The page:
“Bygones! you kept yours hush'd,” I said, “when you married me!”

(Tennyson, “The First Quarrel,” st. iv, xiii.)

The true ballad form of the first stanza may be seen in Poe's “Annabel Lee” :—

(34.) I was a child, and she was a child,
In this kingdom by the sea:
But wo loved with a love that was more than love—
I and my Annabel Lee.

To conform to the lyric measure Tennyson's verse should be paused :—

  • I/was a child/,  an' he/   /  was a child/,  an' he came/  to harm/;

and this pause is indicated in many verses of the poem :—

  • There/was a girl/,  a hus/sy,   /that workt/with him up/at the farm/,

Thus paused, the poem is brought back to the perfect Lyric measure of the pure Ballad; and I cannot believe but that every verse, however rugged, floated, in the poet's mind, upon this pure Ballad metre.

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17. The apparently absolute subversion of the pause, exemplified in the first verse of No. (33), is yet more strikingly illustrated in Browning's metrically remarkable poem “Pheidippides” :—

(35.) First I salute this soil of the blessed, river and rock!
Gods of my birthplace, daemons and heroes, honour to all!
Then I name thee, claim thee for our patron, coequal in praise—
Ay, with Zeus the Defender, with Her of the aegis and spear!
Also, ye of the bow and the buskin, praised be your peer,
Now, henceforth and forever,—O latest to whom I upraise
Hand and heart and voice! For Athens, leave pasture and flock!
Present to help, potent to save, Pan—patron I call!
Archons of Athens, topped by the tettix, see, I return!
See, ‘tis myself here standing alive, no spectre that speaks!
Crowned with the myrtle, did you command me, Athens and you,
“Run, Phoidippides, run and race, reach Sparta for aid!
Persia has come, we are here, where is She?” Your command I obeyed,
Ran and raced: like stubble, some field which a fire runs through,
Was the space between city and city: two days, two nights did I burn
Over the hills, under the dales, down pits and up peaks.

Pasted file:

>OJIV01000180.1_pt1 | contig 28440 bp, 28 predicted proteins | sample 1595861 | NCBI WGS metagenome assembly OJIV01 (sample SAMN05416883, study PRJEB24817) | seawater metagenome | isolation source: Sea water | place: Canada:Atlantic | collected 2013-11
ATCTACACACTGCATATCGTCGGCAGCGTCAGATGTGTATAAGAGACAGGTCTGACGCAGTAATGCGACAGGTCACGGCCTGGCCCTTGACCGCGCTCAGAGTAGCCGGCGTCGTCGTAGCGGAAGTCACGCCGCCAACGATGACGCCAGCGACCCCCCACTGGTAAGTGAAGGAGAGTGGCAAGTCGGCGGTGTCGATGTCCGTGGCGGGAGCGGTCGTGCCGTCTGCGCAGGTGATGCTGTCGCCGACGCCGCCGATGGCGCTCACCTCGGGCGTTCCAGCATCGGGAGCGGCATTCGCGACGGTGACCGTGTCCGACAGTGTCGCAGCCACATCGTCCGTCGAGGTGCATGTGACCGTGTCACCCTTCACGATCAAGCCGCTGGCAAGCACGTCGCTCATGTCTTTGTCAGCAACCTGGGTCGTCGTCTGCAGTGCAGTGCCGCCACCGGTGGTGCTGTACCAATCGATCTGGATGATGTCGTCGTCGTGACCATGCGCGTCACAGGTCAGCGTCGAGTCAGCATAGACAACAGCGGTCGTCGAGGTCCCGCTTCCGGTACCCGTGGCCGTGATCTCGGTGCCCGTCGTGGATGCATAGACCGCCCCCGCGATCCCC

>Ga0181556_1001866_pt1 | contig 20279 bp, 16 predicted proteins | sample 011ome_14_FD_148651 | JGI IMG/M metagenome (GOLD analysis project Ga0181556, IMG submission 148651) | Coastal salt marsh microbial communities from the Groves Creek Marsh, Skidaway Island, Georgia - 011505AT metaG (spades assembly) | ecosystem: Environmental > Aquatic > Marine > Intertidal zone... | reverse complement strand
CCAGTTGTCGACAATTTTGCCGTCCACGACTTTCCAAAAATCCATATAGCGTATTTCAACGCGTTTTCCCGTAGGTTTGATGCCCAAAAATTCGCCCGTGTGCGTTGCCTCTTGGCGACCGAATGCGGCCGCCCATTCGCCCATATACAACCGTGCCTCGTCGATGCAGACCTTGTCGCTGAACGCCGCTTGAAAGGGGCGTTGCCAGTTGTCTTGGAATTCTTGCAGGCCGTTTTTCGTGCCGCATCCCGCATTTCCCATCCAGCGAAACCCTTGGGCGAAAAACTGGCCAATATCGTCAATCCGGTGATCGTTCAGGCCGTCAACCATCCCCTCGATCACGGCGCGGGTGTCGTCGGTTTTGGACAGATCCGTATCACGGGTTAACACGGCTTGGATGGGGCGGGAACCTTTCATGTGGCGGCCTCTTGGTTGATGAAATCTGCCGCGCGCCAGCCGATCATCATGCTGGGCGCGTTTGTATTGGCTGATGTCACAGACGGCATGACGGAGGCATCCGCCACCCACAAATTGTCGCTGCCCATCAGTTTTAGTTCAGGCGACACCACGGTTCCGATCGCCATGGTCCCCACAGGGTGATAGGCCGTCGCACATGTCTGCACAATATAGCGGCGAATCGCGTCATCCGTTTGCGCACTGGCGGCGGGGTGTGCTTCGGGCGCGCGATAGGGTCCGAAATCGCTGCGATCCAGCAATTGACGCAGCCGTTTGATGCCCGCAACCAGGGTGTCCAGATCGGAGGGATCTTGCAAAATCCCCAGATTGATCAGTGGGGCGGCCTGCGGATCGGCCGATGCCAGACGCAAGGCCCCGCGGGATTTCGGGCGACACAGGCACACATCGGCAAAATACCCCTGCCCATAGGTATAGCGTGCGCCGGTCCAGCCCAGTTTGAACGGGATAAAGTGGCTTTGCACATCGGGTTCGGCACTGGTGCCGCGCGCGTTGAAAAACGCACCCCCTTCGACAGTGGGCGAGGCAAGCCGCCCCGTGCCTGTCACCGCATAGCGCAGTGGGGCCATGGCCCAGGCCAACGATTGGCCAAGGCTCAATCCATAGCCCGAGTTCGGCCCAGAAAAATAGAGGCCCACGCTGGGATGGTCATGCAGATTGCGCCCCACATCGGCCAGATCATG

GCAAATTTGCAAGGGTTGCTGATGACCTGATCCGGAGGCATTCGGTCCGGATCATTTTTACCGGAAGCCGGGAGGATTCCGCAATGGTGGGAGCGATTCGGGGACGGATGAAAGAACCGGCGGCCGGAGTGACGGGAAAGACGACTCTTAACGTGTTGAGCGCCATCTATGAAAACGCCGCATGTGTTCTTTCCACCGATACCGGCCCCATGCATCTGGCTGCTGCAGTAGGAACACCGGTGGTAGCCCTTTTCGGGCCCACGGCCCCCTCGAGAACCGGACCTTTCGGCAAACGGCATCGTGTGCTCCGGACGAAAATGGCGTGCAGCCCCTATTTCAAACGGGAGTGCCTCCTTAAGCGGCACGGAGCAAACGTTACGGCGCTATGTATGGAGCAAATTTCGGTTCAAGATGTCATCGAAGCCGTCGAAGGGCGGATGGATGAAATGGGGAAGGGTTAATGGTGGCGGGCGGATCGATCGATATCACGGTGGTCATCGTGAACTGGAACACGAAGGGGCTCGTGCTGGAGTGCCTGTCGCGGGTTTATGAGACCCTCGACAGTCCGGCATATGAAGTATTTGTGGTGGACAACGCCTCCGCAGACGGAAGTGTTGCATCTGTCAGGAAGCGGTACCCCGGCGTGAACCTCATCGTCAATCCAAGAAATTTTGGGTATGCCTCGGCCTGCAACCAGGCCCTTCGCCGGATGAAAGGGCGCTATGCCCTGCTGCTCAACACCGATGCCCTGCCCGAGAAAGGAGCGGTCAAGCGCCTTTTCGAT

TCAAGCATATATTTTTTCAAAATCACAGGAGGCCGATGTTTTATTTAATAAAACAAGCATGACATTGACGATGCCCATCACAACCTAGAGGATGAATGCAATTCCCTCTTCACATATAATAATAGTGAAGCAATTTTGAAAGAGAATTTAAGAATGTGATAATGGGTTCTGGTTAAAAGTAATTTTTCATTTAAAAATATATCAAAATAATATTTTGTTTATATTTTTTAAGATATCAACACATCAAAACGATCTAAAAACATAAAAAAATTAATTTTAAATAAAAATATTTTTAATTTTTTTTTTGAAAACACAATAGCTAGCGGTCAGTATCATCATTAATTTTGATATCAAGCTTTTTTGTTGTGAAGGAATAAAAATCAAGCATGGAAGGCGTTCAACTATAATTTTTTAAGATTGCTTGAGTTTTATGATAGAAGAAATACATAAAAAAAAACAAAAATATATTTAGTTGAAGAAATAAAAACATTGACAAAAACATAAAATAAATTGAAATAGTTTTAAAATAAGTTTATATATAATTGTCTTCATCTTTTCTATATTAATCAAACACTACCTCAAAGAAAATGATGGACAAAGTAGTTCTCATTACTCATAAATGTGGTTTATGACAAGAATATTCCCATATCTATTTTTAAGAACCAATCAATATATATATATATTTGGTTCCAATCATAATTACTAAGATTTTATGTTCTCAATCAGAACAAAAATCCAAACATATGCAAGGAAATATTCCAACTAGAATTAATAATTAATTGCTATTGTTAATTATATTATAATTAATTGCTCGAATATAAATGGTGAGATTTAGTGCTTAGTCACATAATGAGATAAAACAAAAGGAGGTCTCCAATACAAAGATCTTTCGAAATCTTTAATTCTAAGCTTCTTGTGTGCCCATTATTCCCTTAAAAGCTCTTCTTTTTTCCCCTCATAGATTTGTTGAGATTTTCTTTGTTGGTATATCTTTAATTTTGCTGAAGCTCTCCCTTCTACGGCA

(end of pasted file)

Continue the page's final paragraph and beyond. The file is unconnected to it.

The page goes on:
Into their midst I broke: breath served but for “Persia has come!
Persia bids Athens proffer slaves’ tribute, water and earth;
Razed to the ground is Eretria—but Athens, shall Athens sink,
Drop into dust and die—the flower of Hellas utterly die,
Die, with the wide world spitting at Sparta, the stupid, the stander-by?
Answer me quick, what help, what hand do you stretch o'er destruction's brink?
How,—when? No care for my limbs!—there's lightning in all and some—

Rough-hewn as this verse appears, beneath its ruggedness flows the perfect smoothness of the lyrical ballad! Though the measure is not, as Mr. Symons says in his “Introduction,” an “invention of Mr. Browning's,” no other British poet has used it with Browning's magnificent effect. As will be noted on reading the quotation, the verses are greatly varied, and great variation is a characteristic of a new as well as of an old type. In the new, however, the variations are new, unfamiliar, and in many cases isolated; whereas in the old the variations have become fixed, and are as familiar almost as the type itself. The latter is the case with the variations of the ballad: the strangeness of many of Browning's verses in “Pheidippides” is of itself an indication of the newness of the metre. The most obtrusive characteristic of the poem is the breaking-up of the verses, which are triple Alexandrines, into three parts; instead of the usual middle pause of the Alexandrine, these verses have two pauses, thus breaking into three approximately equal parts :—

  • (35a.) 1. Archons of Athens,    topped by the tettix, see,    I return!

  • 2. Gods of my birthplace,    daemons and heroes,    honour to all!

  • 3. Over the hills,    under the dales,    down pits and up peaks.